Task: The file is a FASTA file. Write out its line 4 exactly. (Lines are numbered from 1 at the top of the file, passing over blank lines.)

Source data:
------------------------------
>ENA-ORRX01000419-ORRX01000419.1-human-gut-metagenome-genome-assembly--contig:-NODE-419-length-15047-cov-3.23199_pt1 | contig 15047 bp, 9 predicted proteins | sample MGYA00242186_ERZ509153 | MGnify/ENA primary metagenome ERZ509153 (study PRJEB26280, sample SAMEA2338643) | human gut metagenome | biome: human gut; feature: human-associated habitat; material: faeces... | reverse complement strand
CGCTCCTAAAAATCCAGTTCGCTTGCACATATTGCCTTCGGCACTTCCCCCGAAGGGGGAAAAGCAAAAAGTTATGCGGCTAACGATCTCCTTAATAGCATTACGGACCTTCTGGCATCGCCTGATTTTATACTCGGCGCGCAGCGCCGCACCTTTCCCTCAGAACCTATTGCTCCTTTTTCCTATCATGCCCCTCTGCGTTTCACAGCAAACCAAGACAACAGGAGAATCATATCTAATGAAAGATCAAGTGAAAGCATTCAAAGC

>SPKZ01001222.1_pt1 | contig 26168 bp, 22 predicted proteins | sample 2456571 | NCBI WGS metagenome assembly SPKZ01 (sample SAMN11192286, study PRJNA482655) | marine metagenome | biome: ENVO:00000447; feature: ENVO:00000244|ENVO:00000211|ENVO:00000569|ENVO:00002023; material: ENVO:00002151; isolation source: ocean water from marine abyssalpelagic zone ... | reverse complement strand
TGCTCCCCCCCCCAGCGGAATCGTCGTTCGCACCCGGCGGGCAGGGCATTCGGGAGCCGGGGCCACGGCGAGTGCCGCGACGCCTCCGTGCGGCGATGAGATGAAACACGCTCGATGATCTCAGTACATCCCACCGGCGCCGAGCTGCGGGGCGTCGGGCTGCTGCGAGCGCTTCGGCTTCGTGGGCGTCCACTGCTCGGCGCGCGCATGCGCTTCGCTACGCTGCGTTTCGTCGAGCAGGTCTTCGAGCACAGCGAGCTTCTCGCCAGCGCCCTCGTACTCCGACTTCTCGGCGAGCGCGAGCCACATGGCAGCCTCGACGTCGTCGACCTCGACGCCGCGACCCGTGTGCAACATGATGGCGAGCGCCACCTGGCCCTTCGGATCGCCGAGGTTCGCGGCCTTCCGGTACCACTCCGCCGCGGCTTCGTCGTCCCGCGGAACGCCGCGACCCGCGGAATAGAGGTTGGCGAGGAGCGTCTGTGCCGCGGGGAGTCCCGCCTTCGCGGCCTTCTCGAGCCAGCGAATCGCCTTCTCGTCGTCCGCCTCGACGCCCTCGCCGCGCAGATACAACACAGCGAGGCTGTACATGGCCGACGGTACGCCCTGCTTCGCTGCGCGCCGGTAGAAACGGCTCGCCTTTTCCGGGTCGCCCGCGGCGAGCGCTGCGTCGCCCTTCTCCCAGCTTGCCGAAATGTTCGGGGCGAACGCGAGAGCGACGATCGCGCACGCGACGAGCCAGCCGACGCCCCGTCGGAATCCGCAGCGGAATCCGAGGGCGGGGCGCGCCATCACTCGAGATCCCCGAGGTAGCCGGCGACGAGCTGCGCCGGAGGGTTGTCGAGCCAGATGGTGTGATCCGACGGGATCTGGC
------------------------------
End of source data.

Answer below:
TGCTCCCCCCCCCAGCGGAATCGTCGTTCGCACCCGGCGGGCAGGGCATTCGGGAGCCGGGGCCACGGCGAGTGCCGCGACGCCTCCGTGCGGCGATGAGATGAAACACGCTCGATGATCTCAGTACATCCCACCGGCGCCGAGCTGCGGGGCGTCGGGCTGCTGCGAGCGCTTCGGCTTCGTGGGCGTCCACTGCTCGGCGCGCGCATGCGCTTCGCTACGCTGCGTTTCGTCGAGCAGGTCTTCGAGCACAGCGAGCTTCTCGCCAGCGCCCTCGTACTCCGACTTCTCGGCGAGCGCGAGCCACATGGCAGCCTCGACGTCGTCGACCTCGACGCCGCGACCCGTGTGCAACATGATGGCGAGCGCCACCTGGCCCTTCGGATCGCCGAGGTTCGCGGCCTTCCGGTACCACTCCGCCGCGGCTTCGTCGTCCCGCGGAACGCCGCGACCCGCGGAATAGAGGTTGGCGAGGAGCGTCTGTGCCGCGGGGAGTCCCGCCTTCGCGGCCTTCTCGAGCCAGCGAATCGCCTTCTCGTCGTCCGCCTCGACGCCCTCGCCGCGCAGATACAACACAGCGAGGCTGTACATGGCCGACGGTACGCCCTGCTTCGCTGCGCGCCGGTAGAAACGGCTCGCCTTTTCCGGGTCGCCCGCGGCGAGCGCTGCGTCGCCCTTCTCCCAGCTTGCCGAAATGTTCGGGGCGAACGCGAGAGCGACGATCGCGCACGCGACGAGCCAGCCGACGCCCCGTCGGAATCCGCAGCGGAATCCGAGGGCGGGGCGCGCCATCACTCGAGATCCCCGAGGTAGCCGGCGACGAGCTGCGCCGGAGGGTTGTCGAGCCAGATGGTGTGATCCGACGGGATCTGGC